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Nearly half of the women’s UCI peloton races for less than 5,000 Euros (A$7,700) a year, with 17.5 percent of that group going completely unpaid, and nine out of 10 signed their contracts without any legal assistance.
These and other signs of a lack of professionalism in women’s cycling were revealed in two rider surveys conducted this spring by retired pro cyclist and former UCI Women’s Committee member, Iris Slappendel.
Wages aside, the survey showed a critical need for health insurance, career guidance and a trustworthy entity that hears and voices riders’ concerns and protects their collective interests when it comes to contracts, disputes and rider safety.
Survey key points:
• 90% of survey participants believed the UCI needs to ensure basic team standards of professionalism
• 46.9% made 5000 Euro or less per year; 17.5% of those riders race without a salary
• More than 50% had to pay their team back for travel, equipment and other services that are critical for the athlete to be able to train and race at the professional level
• 90% of participants signed a contract with a UCI-registered team without any legal assistance, and many reported being pressured by teams to do so
• Health insurance was ranked the most important benefit needed for professional riders
• 51.6% of survey participants have a secondary job
• In the comments, many shared stories of mistreatment, but also the hope that they can compete long enough to experience a better sport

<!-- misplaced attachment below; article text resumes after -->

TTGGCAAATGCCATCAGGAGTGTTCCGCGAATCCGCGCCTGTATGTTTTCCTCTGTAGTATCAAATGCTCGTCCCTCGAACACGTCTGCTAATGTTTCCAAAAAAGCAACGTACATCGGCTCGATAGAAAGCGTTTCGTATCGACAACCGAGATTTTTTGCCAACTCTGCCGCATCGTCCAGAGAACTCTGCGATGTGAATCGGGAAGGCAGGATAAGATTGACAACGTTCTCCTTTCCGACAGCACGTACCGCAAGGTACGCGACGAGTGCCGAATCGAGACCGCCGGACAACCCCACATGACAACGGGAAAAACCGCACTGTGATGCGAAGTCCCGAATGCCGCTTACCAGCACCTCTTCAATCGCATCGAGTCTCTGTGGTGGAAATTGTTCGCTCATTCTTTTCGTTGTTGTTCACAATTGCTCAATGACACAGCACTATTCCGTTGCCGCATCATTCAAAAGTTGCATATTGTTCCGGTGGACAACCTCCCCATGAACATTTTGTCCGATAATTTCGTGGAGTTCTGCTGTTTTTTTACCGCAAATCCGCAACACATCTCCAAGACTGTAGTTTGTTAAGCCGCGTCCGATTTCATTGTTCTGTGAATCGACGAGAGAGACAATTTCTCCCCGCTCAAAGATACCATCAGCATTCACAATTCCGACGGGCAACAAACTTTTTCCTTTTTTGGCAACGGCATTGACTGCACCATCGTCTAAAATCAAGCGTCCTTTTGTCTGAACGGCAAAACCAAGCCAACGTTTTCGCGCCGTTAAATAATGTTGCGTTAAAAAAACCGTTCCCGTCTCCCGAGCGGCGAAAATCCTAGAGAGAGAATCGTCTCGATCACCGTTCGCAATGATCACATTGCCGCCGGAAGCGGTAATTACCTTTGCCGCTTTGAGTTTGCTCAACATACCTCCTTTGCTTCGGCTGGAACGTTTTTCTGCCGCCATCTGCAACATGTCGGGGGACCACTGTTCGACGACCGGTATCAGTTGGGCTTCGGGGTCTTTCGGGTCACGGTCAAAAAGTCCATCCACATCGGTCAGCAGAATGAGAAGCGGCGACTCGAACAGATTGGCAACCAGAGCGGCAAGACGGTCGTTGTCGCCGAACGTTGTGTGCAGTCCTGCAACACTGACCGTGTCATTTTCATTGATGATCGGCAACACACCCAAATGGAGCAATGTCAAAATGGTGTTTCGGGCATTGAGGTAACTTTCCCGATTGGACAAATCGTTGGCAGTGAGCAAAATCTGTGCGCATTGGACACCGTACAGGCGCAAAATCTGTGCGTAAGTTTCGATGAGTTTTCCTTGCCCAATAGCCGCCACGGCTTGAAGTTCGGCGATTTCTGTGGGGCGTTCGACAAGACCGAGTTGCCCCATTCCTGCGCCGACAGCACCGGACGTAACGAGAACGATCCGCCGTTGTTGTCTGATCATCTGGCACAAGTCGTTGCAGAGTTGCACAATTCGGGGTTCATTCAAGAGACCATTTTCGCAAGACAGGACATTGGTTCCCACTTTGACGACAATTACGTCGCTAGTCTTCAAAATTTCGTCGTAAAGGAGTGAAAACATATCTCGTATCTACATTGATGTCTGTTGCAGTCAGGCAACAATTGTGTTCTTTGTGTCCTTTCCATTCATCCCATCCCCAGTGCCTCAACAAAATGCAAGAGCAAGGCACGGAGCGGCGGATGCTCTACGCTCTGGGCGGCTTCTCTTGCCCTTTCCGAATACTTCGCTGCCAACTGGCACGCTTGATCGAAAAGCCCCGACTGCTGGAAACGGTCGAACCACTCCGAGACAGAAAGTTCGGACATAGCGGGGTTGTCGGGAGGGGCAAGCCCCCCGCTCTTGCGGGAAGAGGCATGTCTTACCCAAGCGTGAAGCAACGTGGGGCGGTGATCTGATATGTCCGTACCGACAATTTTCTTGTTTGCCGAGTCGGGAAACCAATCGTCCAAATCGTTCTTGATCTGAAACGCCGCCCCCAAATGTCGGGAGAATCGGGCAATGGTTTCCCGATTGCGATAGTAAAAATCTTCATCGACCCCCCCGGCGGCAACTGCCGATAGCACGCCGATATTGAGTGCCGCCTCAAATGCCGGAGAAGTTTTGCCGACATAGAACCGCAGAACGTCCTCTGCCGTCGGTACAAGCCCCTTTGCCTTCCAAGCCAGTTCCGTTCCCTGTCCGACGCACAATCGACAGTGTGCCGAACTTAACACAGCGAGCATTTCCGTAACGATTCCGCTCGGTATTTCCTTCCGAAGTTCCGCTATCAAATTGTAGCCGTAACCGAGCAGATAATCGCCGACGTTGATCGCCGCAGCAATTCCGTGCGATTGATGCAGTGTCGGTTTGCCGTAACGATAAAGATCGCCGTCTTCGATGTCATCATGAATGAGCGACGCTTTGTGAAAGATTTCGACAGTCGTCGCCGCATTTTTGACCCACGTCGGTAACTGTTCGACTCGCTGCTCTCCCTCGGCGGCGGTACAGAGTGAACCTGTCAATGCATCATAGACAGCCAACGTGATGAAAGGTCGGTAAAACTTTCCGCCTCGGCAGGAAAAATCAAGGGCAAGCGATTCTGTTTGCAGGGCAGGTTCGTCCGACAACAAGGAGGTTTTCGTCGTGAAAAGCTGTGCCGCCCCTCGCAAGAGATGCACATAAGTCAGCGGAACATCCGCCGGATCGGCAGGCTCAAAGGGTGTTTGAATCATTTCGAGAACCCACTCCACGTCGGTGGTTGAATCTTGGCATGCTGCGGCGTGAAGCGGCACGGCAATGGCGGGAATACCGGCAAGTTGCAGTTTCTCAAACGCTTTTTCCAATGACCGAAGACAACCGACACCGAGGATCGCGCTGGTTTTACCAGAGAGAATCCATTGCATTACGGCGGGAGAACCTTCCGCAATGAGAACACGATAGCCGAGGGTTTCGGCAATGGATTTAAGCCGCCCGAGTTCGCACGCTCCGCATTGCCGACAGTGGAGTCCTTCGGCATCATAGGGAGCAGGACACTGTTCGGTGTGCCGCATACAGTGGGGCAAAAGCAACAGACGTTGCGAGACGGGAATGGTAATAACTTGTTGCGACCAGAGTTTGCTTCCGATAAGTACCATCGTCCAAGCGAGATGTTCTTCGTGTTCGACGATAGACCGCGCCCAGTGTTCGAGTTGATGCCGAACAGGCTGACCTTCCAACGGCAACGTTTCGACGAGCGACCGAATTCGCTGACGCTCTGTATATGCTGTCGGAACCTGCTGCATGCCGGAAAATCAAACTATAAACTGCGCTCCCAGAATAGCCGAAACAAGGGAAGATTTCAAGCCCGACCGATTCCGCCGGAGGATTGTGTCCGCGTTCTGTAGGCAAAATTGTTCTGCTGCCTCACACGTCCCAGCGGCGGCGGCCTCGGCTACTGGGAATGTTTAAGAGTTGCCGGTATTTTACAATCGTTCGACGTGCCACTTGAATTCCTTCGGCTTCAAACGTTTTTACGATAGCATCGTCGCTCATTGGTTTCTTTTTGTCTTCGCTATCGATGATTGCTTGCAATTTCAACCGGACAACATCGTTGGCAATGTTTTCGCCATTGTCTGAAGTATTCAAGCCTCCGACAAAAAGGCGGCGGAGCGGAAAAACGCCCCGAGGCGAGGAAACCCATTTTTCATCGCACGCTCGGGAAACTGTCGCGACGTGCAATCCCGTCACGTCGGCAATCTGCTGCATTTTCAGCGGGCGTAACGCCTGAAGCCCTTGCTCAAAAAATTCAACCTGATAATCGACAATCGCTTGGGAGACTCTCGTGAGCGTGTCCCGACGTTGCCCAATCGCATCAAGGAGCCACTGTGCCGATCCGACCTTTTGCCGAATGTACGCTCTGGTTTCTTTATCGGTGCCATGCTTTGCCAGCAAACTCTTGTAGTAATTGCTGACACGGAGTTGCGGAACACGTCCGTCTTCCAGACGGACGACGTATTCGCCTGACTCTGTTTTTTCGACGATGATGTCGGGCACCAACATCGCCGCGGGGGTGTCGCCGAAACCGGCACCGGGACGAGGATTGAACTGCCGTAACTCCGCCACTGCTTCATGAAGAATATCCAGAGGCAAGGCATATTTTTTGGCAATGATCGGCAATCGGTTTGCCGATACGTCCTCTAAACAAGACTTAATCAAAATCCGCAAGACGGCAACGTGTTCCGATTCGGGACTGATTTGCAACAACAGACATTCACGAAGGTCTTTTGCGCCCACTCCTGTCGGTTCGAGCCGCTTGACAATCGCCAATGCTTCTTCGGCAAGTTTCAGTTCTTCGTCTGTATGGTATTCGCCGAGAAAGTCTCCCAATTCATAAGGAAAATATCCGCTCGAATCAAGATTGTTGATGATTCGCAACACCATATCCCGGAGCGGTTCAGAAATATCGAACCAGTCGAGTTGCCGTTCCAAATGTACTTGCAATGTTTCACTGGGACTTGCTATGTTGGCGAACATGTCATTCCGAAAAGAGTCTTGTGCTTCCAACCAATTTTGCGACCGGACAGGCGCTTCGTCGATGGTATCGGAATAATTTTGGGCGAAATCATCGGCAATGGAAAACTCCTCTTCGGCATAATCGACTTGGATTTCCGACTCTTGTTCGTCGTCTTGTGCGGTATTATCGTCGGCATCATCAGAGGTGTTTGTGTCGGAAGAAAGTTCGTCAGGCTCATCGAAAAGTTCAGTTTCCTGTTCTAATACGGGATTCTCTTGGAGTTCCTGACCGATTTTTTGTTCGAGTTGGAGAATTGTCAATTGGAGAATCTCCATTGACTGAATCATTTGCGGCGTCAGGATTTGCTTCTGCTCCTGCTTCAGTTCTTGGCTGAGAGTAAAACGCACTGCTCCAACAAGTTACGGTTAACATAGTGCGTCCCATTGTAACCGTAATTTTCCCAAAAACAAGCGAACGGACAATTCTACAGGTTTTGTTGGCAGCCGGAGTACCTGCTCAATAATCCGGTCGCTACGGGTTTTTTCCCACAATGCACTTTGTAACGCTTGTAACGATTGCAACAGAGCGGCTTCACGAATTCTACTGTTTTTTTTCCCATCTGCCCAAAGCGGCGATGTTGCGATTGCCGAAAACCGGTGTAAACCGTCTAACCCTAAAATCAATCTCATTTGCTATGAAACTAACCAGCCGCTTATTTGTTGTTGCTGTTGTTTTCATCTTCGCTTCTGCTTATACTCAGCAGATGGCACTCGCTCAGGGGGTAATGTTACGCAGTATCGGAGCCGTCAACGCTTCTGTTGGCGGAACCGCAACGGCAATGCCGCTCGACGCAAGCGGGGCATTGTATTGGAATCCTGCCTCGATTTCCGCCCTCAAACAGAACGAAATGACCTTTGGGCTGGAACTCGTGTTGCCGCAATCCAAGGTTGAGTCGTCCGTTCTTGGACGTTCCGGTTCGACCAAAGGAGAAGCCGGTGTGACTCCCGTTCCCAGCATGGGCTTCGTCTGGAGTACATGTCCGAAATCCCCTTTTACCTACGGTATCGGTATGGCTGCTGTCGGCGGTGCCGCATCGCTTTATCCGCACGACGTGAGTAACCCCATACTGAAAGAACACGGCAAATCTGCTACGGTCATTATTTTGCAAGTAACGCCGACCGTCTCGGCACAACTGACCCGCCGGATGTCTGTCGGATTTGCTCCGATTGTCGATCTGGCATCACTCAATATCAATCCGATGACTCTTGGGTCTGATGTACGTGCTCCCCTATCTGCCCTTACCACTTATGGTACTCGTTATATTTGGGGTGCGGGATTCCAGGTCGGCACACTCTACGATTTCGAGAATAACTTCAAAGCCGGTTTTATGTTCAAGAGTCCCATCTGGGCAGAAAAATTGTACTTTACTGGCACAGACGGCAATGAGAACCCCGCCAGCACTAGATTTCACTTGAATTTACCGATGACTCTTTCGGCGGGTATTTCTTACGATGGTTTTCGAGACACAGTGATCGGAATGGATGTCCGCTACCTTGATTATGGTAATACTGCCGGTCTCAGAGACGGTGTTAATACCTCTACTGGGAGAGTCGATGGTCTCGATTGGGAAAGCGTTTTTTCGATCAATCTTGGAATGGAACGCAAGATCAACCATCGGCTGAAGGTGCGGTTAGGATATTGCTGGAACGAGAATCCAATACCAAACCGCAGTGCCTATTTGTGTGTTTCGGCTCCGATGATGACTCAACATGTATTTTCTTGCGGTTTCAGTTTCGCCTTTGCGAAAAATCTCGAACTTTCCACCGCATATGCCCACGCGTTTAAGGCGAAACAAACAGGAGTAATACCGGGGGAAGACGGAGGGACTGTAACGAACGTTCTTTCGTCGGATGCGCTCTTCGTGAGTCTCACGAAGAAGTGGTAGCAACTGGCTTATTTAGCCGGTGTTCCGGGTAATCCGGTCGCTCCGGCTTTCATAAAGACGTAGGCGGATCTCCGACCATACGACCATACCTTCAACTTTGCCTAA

• 85% of survey respondents believed that now is the time for a riders’ association to come together and represent the values and needs of women’s professional cyclists
“We sent out the surveys in February and April to get a sense of the biggest concerns and issues riders face, and if there was any interest or demand for a riders’ union. The response rate was incredible. Riders from every UCI-registered team participated, and we garnered nearly 300 unique responses. The overwhelming message from the women’s peloton was clear: change needs to happen for the sport to grow, and the time is now,” said Slappendel.
The common sentiment was that the two existing rider associations — the Professional Cyclists Association (CPA) and the International Association of Professional Cycling Groups (AIGCP) — are failing to properly represent the women’s peloton.
And so Slappendel decided to act.
Together with Australians Gracie Elvin and Loren Rowney and American Carmen Small, the quartet started laying the foundations for a riders union. In the months that followed, a board of advisors with legal, financial and humanitarian expertise joined the effort.
Today, the union is officially announcing its launch and objectives.
Introducing The Cyclists’ Alliance
Backed by women’s cycling’s most recognisable names, The Cyclists’ Alliance aims to be the cohesive voice for professional cyclists to promote and protect athlete safety and enhance professionalism within the sport.